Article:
Convicted rapist Brock Turner was released from the Santa Clara Country Jail in San Jose, Calif. at 6 a.m. this morning, ABC reports, after serving just three months of his six-month sentence.
Turner was convicted of three felony counts of sexual assault of an unconscious person earlier this year, for a rape that took place at Standford University in January 2015. He faced up to 14 years in federal prison, though the deputy district attorney asked for six years, citing Turner’s testimony and lack of remorse. Ultimately, Judge Aaron Persky sentenced Turner to only six months in a county jail and three years probation, citing Turner's seeming remorse for the crime and his lack of previous criminal record.
Turner's case has become an example of the pervasiveness of rape culture—as a young, white man at an elite school, he received what many people saw as barely any punishment, even though he was found guilty of raping an unconscious woman and trying to run away. The victim's powerful statement relating the impact the rape had on her also went viral after it was published on BuzzFeed News, adding to the public outrage over the crime. Following the sentencing, a campaign was launched to impeach Judge Aaron Persky, and ABC reports that Turner received hate mail while in jail. The California legislature passed a bill earlier this week in response to the Turner case, saying that everyone convicted of rape must serve time in prison (Turner only served time in jail).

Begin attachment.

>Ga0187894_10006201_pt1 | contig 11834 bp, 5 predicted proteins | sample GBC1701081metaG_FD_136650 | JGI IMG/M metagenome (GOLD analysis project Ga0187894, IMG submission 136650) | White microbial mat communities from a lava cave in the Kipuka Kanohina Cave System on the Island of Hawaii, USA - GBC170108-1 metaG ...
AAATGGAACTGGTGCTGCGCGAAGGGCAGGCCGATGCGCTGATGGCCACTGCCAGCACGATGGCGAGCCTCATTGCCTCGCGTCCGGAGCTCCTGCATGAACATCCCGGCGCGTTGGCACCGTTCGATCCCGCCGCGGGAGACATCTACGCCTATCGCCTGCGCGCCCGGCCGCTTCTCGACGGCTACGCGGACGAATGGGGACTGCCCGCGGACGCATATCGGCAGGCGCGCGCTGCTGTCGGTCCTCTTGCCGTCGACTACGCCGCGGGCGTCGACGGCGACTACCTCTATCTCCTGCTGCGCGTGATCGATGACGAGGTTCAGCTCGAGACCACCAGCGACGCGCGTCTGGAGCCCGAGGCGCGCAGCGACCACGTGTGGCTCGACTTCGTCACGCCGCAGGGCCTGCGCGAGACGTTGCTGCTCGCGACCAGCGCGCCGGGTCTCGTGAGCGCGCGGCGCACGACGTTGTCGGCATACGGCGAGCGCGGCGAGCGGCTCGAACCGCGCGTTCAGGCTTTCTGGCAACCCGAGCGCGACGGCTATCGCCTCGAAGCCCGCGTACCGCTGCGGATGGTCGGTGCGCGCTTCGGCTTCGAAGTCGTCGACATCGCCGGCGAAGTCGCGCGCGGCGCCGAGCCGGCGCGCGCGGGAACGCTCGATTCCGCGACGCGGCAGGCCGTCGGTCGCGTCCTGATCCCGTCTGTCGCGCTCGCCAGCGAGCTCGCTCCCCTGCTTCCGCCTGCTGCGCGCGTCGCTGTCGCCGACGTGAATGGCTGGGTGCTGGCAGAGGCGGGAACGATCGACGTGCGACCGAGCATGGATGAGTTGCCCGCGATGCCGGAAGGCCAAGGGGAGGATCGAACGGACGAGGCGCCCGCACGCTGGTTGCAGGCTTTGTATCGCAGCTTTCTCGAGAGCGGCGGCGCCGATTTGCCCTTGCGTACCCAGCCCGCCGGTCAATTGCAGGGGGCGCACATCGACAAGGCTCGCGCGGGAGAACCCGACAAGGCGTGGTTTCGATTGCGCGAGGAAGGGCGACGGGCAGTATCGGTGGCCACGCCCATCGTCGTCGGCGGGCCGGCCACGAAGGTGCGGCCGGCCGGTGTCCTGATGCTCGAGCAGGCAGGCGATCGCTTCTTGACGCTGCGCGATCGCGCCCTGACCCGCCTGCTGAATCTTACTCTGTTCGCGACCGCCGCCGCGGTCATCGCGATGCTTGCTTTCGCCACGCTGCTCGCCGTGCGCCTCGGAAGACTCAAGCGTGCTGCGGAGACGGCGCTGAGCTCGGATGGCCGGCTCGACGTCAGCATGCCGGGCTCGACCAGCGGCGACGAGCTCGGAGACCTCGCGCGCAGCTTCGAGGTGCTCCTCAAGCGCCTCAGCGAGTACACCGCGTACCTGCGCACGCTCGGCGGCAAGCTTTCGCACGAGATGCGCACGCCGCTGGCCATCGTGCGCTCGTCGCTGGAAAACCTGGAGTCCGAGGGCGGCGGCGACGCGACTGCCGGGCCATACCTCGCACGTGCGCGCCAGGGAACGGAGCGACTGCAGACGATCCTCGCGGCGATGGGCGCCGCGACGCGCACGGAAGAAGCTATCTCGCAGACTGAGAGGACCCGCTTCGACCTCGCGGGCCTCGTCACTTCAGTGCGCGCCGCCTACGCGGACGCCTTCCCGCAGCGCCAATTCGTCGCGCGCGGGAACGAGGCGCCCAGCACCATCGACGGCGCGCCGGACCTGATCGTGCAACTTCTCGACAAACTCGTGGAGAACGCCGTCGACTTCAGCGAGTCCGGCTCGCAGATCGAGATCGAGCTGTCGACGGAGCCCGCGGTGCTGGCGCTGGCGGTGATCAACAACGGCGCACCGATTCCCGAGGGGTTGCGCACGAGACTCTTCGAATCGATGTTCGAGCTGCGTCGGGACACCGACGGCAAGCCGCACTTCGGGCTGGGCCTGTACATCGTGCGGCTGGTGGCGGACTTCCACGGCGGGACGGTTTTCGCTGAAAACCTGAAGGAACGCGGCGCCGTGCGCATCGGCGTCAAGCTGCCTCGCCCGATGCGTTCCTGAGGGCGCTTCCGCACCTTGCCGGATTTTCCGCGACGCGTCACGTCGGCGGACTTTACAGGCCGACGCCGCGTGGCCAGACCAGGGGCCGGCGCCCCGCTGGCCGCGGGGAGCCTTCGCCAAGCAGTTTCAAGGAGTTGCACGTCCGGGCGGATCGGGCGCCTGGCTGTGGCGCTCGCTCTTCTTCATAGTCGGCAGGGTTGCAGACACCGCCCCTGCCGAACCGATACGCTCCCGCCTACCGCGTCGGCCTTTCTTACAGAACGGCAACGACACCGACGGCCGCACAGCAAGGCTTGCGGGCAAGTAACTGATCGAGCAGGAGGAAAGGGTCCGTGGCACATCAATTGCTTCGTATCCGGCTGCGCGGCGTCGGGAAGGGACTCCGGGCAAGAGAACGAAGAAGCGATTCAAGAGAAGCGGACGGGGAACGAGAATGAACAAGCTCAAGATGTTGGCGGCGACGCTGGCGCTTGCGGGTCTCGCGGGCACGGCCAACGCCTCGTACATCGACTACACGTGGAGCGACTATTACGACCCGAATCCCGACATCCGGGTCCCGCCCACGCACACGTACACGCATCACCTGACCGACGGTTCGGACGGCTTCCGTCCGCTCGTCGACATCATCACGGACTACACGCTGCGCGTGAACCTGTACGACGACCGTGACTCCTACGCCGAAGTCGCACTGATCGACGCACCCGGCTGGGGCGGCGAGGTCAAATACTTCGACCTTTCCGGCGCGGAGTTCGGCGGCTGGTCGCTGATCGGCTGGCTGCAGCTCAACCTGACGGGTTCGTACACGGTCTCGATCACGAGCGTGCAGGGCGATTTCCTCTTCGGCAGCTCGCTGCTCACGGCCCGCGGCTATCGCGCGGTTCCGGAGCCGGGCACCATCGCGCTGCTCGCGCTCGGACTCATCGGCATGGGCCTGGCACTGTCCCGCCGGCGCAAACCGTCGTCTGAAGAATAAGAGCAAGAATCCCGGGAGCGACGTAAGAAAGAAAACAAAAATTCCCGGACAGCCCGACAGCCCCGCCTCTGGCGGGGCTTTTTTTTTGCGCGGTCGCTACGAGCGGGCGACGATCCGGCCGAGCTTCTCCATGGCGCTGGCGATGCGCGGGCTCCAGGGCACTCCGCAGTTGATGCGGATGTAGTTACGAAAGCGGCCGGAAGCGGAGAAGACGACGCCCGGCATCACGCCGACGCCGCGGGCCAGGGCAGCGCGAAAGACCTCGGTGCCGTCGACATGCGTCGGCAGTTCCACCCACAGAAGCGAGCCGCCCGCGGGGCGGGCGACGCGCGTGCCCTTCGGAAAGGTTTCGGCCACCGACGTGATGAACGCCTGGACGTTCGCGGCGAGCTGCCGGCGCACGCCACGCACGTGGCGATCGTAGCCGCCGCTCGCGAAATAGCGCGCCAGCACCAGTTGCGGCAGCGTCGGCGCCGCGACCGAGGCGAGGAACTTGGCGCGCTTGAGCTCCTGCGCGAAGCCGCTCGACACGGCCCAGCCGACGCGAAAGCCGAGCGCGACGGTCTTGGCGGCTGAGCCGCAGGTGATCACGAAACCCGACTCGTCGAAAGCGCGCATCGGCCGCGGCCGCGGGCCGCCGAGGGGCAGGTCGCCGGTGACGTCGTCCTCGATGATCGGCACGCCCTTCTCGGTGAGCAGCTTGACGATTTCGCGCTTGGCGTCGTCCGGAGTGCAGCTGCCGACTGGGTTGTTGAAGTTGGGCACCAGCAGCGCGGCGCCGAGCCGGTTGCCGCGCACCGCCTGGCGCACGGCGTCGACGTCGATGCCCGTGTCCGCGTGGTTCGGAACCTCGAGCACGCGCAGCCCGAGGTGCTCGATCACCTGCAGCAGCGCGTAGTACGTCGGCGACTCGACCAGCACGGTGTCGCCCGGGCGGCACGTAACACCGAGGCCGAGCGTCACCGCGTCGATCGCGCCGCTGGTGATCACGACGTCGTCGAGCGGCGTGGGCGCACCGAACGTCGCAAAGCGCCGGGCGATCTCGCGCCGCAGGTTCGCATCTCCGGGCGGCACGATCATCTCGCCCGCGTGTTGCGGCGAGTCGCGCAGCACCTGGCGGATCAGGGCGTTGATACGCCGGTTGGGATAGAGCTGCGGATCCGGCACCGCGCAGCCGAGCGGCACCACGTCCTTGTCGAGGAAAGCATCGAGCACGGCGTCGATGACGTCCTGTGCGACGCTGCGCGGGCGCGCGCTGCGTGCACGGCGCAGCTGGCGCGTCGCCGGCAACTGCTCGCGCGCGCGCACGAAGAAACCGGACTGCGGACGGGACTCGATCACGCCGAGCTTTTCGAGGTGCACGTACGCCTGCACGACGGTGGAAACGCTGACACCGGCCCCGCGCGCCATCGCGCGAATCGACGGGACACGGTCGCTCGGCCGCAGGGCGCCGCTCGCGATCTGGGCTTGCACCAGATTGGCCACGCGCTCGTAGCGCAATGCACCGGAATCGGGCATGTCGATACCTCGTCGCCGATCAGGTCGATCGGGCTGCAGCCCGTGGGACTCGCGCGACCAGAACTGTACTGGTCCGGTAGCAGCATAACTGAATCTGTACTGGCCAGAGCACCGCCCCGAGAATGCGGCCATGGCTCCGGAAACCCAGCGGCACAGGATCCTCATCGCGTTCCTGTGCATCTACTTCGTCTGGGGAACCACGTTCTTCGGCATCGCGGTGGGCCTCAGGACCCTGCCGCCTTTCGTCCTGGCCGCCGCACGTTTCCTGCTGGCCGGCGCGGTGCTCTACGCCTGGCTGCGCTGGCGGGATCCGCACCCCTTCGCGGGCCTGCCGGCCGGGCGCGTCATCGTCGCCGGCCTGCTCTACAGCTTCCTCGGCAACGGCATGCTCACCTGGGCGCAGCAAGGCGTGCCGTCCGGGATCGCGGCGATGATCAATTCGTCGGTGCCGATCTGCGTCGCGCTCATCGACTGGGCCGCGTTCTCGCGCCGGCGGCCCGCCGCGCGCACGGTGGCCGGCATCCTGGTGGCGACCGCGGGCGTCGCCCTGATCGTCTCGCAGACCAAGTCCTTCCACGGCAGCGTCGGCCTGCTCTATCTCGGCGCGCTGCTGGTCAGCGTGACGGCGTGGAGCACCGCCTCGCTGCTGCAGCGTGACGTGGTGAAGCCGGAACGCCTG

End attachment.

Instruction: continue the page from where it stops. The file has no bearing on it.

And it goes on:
Even with the short jail sentence, Turner isn't completely free. He'll return to his hometown in Ohio, where he must register as a sex offender. He'll also be on probation for three years and has to enter a sex offender management program for a period of one to three years.
“Even if Brock Turner only spends a limited amount of time in custody, being on probation or parole is not like being free in society,” University of Massachusetts Lowell associate professor Jason Rydberg told CNN. “You are monitored and your movements are controlled.”
Since Turner was convicted, rape cases at Vanderbilt, Indiana University, University of Colorado and even a Massachusetts high school have been compared to Turner's case, either because of similar circumstances or because the perpetrators got incredibly light sentences given the severity of their crimes.